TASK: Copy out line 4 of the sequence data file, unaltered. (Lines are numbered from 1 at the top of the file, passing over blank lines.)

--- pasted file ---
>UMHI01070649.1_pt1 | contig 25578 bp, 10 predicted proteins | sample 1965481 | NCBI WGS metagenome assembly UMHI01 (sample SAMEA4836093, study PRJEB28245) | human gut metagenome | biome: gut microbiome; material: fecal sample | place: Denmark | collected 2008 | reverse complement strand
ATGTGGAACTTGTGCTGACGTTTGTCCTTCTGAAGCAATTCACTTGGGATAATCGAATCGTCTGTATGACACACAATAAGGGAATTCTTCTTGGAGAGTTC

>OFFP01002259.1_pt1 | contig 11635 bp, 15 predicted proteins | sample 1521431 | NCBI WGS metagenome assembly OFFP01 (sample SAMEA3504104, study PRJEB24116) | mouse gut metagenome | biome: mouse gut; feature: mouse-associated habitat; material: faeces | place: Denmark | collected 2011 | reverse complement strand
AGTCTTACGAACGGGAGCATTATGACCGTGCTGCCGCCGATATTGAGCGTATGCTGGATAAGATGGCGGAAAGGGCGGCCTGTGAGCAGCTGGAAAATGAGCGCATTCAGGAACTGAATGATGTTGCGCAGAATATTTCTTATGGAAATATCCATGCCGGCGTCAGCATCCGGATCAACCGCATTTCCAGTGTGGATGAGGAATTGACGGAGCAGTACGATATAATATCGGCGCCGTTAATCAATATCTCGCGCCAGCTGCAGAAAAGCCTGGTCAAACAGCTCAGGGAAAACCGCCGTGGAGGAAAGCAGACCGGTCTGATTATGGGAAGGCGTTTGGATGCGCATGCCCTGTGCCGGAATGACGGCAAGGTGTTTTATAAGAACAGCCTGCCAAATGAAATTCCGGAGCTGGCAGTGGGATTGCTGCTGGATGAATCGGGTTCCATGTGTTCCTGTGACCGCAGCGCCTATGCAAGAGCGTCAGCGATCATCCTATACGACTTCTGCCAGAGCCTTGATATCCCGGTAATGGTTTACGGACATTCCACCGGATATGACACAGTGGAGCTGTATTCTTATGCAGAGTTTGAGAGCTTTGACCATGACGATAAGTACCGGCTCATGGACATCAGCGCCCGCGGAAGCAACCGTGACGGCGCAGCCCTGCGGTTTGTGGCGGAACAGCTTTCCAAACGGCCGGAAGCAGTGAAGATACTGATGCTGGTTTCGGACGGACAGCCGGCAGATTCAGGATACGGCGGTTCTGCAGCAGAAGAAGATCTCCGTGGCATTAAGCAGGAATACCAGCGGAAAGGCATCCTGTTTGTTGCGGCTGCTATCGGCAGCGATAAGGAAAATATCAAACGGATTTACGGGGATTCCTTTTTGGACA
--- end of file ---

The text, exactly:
AGTCTTACGAACGGGAGCATTATGACCGTGCTGCCGCCGATATTGAGCGTATGCTGGATAAGATGGCGGAAAGGGCGGCCTGTGAGCAGCTGGAAAATGAGCGCATTCAGGAACTGAATGATGTTGCGCAGAATATTTCTTATGGAAATATCCATGCCGGCGTCAGCATCCGGATCAACCGCATTTCCAGTGTGGATGAGGAATTGACGGAGCAGTACGATATAATATCGGCGCCGTTAATCAATATCTCGCGCCAGCTGCAGAAAAGCCTGGTCAAACAGCTCAGGGAAAACCGCCGTGGAGGAAAGCAGACCGGTCTGATTATGGGAAGGCGTTTGGATGCGCATGCCCTGTGCCGGAATGACGGCAAGGTGTTTTATAAGAACAGCCTGCCAAATGAAATTCCGGAGCTGGCAGTGGGATTGCTGCTGGATGAATCGGGTTCCATGTGTTCCTGTGACCGCAGCGCCTATGCAAGAGCGTCAGCGATCATCCTATACGACTTCTGCCAGAGCCTTGATATCCCGGTAATGGTTTACGGACATTCCACCGGATATGACACAGTGGAGCTGTATTCTTATGCAGAGTTTGAGAGCTTTGACCATGACGATAAGTACCGGCTCATGGACATCAGCGCCCGCGGAAGCAACCGTGACGGCGCAGCCCTGCGGTTTGTGGCGGAACAGCTTTCCAAACGGCCGGAAGCAGTGAAGATACTGATGCTGGTTTCGGACGGACAGCCGGCAGATTCAGGATACGGCGGTTCTGCAGCAGAAGAAGATCTCCGTGGCATTAAGCAGGAATACCAGCGGAAAGGCATCCTGTTTGTTGCGGCTGCTATCGGCAGCGATAAGGAAAATATCAAACGGATTTACGGGGATTCCTTTTTGGACA